Young Ho Chi Minh with Grand Chef Escoffier
  • | | March 02, 2010 06:23 PM

>>Part 1: Paris, my two worlds
>>Part 2: A journey in search of freedom
>>Part 3: Nguyen the Patriot
>>Part 4: Indochina and little emperors
>>Part 5: The rise of patriotism
>>Part 6: Finding a compass

Standing by the replacement building, my mind returned to the former Carlton Hotel, where Van Ba (Ho Chi Minh) used to work. I visualized the impressive kitchen of Auguste Escoffier and his sixty staff, rushing around in their impeccable white robes and “toque blanches” (white hats).

The Carlton Hotel, 1920
Destruction of Carlton Hotel during London Blitz, 1940
Plaque at new building. No records inside Carlton Hotel survived the Blitz. Russian and Vietnamese historians and other sources suggest that Van Ba worked at the Carlton from 1913 to 1917.

Before moving to the glorious Carlton Hotel, Escoffier had been with the Savoy Hotel, where he built a reputation as the father of French cuisine. Escoffier provided catering to the British royal household, European aristocratic women, celebrities, and super-wealthy people. Being greatly appreciated by the Prince of Wales, when the prince became King Edward VII in 1901, Escoffier was put in charge of the banquet for the coronation. In 1913, he met Emperor Wilhelm II at a state dinner for 146 German dignitaries. The Emperor was most impressed with Escoffier’s cuisine and paid him a compliment, “I am the Emperor of Germany, but you are the Emperor of Chefs.”

Escoffier’s repertoire included many famous recipes. Suprêmes de volailles Jeannette (jellied chicken breasts with foie gras) was created in the memory of the icebound ship Jeannette in 1881; Pêche Melba (peach Melba) was honoring the Australian singer Nellie Melba; Fraises à la Sarah Bernhardt (strawberries with pineapple and Curaçao sorbet) was a tribute to the famous French actress Sarah Bernhardt. Other creations that became popular French classics were Bombe Néro (flaming ice), Baisers de Vierge (meringue with vanilla cream), and various types of pastries filled with fresh fruits.

The grand chef’s philosophy was the use of freshest and finest ingredients, with high skill and simplicity. He also introduced a hygiene standard in the handling of food. To award Escoffier’s exceptional talent and his promotion of fine French cuisine, President Poincaré presented him with the cross of the Légion d'Honneur in 1919. Three years later he was promoted to Officer of the Legion at a state banquet at the Palais d'Orsay.

The Carlton Hotel was a favorite venue for Winston Churchill, who was sitting in the dining hall on August 4, 1914, when Britain declared war against Germany and her allies. The outbreak of war had begun two days earlier, with German troops attacking France. Escoffier and Ba were present in the hotel during the war declaration. Ba was elated and he secretly hoped the conflict would lead to the collapse of the colonial regime in Indochina. He would be waiting quietly in London for events to unfold. Escoffier would continue to be in charge of the Carlton’s cuisine throughout the First World War (August 1914 - November 1918).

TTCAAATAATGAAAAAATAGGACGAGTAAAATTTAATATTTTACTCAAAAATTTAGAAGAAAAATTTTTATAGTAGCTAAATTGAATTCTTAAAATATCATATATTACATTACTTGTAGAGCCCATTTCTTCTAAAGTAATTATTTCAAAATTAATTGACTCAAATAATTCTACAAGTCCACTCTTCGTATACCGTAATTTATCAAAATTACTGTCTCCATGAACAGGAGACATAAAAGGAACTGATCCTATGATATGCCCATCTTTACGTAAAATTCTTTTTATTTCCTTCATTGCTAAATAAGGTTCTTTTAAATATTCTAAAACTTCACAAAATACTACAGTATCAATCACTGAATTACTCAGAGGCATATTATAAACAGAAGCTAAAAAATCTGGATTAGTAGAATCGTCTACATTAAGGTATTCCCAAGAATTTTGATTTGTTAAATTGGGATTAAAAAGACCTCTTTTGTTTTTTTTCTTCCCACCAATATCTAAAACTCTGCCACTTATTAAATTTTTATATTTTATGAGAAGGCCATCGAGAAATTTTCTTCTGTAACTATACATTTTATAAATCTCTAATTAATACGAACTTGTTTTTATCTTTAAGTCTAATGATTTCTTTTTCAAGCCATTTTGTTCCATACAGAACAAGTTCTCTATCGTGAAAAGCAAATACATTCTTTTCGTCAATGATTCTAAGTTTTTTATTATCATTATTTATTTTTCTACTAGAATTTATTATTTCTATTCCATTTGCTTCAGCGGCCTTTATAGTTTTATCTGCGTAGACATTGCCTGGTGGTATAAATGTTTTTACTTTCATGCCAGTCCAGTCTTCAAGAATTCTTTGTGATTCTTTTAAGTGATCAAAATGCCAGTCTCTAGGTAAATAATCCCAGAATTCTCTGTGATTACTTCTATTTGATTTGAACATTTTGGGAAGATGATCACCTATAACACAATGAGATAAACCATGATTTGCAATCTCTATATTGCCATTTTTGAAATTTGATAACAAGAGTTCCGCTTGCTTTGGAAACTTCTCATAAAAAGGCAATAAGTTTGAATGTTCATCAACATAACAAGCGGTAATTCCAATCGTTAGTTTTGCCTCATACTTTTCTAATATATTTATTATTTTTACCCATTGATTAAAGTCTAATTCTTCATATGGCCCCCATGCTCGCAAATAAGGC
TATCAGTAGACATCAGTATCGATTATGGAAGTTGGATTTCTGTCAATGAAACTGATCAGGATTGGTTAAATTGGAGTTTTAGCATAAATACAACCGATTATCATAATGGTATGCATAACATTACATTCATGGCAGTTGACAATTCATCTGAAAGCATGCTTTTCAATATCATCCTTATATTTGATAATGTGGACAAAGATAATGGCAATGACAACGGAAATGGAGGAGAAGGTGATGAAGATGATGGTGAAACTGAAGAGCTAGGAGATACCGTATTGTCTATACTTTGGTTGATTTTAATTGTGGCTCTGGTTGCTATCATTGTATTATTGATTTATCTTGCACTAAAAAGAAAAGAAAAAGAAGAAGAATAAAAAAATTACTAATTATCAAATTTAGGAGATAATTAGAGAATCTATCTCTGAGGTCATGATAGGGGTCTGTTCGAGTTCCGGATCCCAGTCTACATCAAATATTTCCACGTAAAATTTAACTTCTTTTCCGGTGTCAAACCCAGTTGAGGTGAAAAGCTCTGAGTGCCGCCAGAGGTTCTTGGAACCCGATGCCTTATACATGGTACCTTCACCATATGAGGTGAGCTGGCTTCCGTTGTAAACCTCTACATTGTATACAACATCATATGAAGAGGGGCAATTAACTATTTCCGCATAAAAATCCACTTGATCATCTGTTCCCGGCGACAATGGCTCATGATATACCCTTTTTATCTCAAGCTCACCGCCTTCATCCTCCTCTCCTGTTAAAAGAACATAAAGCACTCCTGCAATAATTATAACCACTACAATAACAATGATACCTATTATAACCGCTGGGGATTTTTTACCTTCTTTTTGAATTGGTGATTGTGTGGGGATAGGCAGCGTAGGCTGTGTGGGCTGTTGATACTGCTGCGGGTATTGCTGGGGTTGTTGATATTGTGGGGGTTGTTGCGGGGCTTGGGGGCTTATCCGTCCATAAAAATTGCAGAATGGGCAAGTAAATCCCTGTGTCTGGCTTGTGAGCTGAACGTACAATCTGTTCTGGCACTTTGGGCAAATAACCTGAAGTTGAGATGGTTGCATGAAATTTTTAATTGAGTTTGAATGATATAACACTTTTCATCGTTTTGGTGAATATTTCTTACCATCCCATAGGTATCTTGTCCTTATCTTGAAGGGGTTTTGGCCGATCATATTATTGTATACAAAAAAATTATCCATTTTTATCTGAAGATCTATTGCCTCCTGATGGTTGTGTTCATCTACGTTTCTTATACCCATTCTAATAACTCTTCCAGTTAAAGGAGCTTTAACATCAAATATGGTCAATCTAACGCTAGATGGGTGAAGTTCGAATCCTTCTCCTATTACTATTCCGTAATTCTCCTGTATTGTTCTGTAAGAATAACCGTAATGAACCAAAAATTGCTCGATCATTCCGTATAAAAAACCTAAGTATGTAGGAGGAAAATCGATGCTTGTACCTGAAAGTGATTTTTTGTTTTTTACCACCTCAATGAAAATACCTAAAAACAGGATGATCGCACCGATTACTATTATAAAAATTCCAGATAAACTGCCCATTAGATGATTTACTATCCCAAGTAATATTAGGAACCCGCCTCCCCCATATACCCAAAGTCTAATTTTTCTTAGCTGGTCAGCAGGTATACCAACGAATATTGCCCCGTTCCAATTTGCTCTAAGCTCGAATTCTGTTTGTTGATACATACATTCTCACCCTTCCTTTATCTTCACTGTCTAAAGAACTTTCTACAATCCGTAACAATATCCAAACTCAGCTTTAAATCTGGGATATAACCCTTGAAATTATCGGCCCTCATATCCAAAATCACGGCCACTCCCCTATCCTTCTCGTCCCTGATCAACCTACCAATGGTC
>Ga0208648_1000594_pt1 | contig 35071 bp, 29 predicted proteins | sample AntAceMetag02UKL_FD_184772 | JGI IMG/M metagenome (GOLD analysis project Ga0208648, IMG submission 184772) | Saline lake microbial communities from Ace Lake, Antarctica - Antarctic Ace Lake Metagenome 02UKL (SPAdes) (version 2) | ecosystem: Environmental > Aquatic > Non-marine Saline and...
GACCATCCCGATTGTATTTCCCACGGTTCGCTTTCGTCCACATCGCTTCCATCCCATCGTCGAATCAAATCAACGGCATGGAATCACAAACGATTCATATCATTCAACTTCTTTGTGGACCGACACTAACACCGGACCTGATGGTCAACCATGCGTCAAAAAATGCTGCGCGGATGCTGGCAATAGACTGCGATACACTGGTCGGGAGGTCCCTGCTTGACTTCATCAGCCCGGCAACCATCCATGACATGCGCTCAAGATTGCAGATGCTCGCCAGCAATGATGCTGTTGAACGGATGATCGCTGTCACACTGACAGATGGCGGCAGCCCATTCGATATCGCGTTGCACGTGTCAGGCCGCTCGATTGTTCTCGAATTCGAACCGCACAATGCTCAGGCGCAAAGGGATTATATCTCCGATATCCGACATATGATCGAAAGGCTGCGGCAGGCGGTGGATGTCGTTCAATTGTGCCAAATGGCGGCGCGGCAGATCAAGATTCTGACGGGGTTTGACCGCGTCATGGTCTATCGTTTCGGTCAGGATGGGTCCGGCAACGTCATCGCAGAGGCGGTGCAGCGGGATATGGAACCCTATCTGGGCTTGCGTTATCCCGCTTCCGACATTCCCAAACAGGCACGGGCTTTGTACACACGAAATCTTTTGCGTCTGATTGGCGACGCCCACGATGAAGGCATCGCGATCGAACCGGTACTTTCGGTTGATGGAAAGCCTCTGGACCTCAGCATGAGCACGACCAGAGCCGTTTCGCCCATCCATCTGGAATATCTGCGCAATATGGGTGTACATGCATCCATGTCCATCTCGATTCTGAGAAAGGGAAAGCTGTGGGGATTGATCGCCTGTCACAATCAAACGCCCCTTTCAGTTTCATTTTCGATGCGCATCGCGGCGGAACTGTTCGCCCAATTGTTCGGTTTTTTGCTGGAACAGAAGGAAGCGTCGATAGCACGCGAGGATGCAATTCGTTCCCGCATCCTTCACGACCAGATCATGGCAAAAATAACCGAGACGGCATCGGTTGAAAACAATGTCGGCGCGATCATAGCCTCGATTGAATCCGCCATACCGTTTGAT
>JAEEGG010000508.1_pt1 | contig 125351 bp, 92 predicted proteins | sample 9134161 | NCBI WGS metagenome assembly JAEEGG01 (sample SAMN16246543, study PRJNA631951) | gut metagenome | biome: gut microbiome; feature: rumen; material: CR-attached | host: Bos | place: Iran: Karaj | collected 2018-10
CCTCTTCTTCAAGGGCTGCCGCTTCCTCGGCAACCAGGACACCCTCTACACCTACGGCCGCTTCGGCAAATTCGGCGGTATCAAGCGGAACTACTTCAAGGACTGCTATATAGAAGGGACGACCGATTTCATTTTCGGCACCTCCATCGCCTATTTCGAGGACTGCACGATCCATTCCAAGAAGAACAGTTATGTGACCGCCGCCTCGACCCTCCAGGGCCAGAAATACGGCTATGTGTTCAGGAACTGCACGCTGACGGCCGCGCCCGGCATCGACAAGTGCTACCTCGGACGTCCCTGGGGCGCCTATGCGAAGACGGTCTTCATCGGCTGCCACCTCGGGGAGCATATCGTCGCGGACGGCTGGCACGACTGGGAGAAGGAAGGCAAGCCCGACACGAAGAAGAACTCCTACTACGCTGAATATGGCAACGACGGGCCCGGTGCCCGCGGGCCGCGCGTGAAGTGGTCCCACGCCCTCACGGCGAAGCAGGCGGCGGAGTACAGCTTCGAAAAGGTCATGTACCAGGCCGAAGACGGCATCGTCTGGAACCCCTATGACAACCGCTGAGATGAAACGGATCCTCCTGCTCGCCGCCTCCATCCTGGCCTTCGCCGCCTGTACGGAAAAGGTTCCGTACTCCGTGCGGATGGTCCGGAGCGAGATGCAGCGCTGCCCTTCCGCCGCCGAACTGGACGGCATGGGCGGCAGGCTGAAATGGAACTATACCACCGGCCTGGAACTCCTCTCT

When Ba started his job in the spring of 1913, he was part of the washing and cleaning team in Escoffier’s kitchen. For the staff, it was not unusual to see wealthy and famous clients leaving a lot of food on their plates after their meals. Whenever Ba saw a large chunk of beefsteak or a large piece of chicken untouched, he would transfer them to a clean plate and send them back to the kitchen. One time Escoffier asked Ba, “Why didn’t you throw these into the bins like others do?” Ba answered, “These things shouldn’t be thrown away. You could give them to the poor.” Escoffier was amused and pleased, “My dear young friend, please listen to me! Leave your revolutionary ideas aside for now, and I will teach you the art of cooking, which will bring you a lot of money. Do you agree?”

Shortly after this conversation, Ba was promoted to the pastry and cake section, and Escoffier taught him the art of fine French desserts. He followed the grand chef’s instructions diligently, and with a keen interest. On French pastries, especially the pâte brisé, Ba mastered the skill very quickly. Escoffier had pioneered the techniques on how to mix the ingredients, how to handle the dough, and the key steps in the baking process that would produce a light, fluffy, and crispy crust.

From the beginning, Ba’s mentor had noticed his unusual intelligence, and he always appreciated Ba’s thoughtfulness and polite manners. In 1917, Escoffier was approaching his 71th birthday and he thought about retirement and those who would carry on his legacy. Ba had been with him for four years and was one of his favorite chefs. Escoffier had no doubt that Ba would have a promising career ahead of him in the world of French haute cuisine.

One evening, however, Ba asked Escoffier for some quiet time to talk. Privately, the news of Emperor Duy Tan being overthrown by the French had reached Ba and he felt most disturbed. He told Escoffier that he would leave London and embark on a new mission. It was likely that this decision was triggered by the event in Indochina and also the sudden eruption of the Russian Revolution. Escoffier knew Ba’s political ambition very well. But he would have felt sad and sentimental, that the frail-looking young man was going to abandon his white robe and toque, to begin a life full of risks and uncertainty.

The Carlton Hotel was completely destroyed by Nazi Germany during the London Blitz in early 1940, after 57 consecutive nights of air raids ordered by Hitler. This was the first phase of the Second World War (September 1939 - August 1945).


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